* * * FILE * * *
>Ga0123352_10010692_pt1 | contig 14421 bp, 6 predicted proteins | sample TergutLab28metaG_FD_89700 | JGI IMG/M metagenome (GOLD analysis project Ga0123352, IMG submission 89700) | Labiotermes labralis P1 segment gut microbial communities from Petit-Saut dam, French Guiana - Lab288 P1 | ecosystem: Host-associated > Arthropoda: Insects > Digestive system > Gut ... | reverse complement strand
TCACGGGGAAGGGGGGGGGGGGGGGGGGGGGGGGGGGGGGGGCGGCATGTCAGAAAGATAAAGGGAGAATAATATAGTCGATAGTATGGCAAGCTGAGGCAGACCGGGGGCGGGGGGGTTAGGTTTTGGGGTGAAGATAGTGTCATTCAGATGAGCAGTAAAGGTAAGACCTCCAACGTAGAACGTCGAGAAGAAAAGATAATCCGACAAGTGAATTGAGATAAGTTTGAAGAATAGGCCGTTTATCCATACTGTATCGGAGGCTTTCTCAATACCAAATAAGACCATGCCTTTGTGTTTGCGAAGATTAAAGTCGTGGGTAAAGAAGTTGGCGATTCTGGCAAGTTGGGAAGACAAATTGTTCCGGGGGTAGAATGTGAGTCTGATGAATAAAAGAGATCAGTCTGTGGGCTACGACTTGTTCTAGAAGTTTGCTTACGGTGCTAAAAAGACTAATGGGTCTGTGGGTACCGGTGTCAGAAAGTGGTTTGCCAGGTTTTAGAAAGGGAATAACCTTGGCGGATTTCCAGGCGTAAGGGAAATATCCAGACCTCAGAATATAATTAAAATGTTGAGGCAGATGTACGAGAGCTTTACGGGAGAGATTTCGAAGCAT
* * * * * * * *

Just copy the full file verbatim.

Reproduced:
>Ga0123352_10010692_pt1 | contig 14421 bp, 6 predicted proteins | sample TergutLab28metaG_FD_89700 | JGI IMG/M metagenome (GOLD analysis project Ga0123352, IMG submission 89700) | Labiotermes labralis P1 segment gut microbial communities from Petit-Saut dam, French Guiana - Lab288 P1 | ecosystem: Host-associated > Arthropoda: Insects > Digestive system > Gut ... | reverse complement strand
TCACGGGGAAGGGGGGGGGGGGGGGGGGGGGGGGGGGGGGGGCGGCATGTCAGAAAGATAAAGGGAGAATAATATAGTCGATAGTATGGCAAGCTGAGGCAGACCGGGGGCGGGGGGGTTAGGTTTTGGGGTGAAGATAGTGTCATTCAGATGAGCAGTAAAGGTAAGACCTCCAACGTAGAACGTCGAGAAGAAAAGATAATCCGACAAGTGAATTGAGATAAGTTTGAAGAATAGGCCGTTTATCCATACTGTATCGGAGGCTTTCTCAATACCAAATAAGACCATGCCTTTGTGTTTGCGAAGATTAAAGTCGTGGGTAAAGAAGTTGGCGATTCTGGCAAGTTGGGAAGACAAATTGTTCCGGGGGTAGAATGTGAGTCTGATGAATAAAAGAGATCAGTCTGTGGGCTACGACTTGTTCTAGAAGTTTGCTTACGGTGCTAAAAAGACTAATGGGTCTGTGGGTACCGGTGTCAGAAAGTGGTTTGCCAGGTTTTAGAAAGGGAATAACCTTGGCGGATTTCCAGGCGTAAGGGAAATATCCAGACCTCAGAATATAATTAAAATGTTGAGGCAGATGTACGAGAGCTTTACGGGAGAGATTTCGAAGCAT